Continuing influence

The band's influence continues to be felt in popular culture.

One of these influences is the pervasive presence of ABBA songs, even though, in some markets, for example the US, they had only one Number One hit.

The Australian films The Adventures of Priscilla, Queen of the Desert and Muriel's Wedding featured ABBA songs on the soundtrack. Australian film critic John Hinde noted that without the ABBA songs, both films would have become forgotten relics of the 1990s.

'Gimme, Gimme, Gimme' was used as the title song to the British comedy series of the same name.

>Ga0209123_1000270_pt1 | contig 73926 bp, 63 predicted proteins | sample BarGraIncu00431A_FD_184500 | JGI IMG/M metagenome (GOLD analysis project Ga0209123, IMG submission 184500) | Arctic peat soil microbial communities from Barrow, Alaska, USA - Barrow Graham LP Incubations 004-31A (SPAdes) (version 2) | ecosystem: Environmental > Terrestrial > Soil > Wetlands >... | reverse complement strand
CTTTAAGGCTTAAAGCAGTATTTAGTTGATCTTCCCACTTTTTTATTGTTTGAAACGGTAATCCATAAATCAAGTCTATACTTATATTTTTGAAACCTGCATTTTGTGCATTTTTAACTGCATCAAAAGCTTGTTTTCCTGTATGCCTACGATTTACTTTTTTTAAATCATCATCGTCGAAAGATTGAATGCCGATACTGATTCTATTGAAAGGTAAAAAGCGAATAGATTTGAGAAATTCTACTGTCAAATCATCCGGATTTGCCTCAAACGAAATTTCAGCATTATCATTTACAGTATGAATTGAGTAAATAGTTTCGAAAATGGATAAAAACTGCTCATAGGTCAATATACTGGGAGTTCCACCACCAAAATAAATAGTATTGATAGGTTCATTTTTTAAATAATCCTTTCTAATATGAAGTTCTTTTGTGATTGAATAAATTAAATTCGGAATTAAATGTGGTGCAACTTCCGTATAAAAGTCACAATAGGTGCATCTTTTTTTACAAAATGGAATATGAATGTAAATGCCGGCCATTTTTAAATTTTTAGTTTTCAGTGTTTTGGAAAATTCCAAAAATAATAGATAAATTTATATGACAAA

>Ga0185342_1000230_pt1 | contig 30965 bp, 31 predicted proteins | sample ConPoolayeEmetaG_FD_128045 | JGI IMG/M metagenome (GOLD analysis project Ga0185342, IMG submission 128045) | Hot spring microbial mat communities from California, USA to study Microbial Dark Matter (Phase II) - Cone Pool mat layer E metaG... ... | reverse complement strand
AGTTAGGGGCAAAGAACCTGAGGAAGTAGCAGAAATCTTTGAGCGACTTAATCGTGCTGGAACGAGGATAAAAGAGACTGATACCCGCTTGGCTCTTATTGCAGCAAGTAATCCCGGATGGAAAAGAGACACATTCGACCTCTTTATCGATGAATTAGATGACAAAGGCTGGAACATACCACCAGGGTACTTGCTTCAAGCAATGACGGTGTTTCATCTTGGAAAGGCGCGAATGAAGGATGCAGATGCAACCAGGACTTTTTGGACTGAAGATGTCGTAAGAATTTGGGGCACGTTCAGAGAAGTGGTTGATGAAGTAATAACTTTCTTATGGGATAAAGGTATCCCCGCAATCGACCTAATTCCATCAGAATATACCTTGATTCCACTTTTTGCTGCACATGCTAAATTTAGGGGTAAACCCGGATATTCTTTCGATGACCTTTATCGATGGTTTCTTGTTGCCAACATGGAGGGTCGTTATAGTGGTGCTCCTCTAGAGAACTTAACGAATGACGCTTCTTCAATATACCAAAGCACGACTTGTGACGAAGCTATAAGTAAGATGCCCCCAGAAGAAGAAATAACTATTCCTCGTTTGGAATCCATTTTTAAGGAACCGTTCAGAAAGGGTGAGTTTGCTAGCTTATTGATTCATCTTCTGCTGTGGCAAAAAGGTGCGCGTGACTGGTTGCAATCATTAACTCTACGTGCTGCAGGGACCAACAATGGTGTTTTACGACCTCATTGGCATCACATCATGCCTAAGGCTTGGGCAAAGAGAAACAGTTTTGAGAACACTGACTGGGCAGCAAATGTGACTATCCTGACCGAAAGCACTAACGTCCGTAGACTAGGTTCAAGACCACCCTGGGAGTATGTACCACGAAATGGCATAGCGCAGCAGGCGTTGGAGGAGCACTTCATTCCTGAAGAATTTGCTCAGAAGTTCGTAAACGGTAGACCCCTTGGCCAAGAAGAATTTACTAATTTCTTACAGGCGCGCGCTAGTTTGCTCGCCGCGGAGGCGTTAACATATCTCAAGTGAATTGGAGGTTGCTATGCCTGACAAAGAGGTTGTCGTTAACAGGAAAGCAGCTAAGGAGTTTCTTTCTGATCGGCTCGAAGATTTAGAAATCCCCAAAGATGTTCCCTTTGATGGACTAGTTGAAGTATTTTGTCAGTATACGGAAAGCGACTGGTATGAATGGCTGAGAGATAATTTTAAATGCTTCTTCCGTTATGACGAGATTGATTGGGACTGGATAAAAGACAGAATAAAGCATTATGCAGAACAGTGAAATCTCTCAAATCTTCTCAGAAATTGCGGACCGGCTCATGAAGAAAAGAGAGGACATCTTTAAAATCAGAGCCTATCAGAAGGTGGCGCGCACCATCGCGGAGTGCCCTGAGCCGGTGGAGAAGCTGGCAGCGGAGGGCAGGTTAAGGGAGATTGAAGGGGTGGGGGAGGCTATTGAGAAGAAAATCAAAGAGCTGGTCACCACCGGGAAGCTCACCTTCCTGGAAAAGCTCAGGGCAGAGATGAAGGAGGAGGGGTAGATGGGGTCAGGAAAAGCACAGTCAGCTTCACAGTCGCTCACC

An unmistakable indicator of popularity is the extent to which something can be referred to and be instantly recognized, without the need for explanation. The spoofing of ABBA and ABBA songs is an example. BBC comedy Not the Nine o'clock News parodied ABBA in the musical sketch Super Dooper, a play on the title song from the Super Trooper album.

In an episode of The Vicar of Dibley, a character called Jim, a perpetual ditherer who prefaces every answer by stuttering '' raised uproarious laughter in the live audience by attempting to say the title 'Knowing me, Knowing you'.

The band has long had a following in the gay community.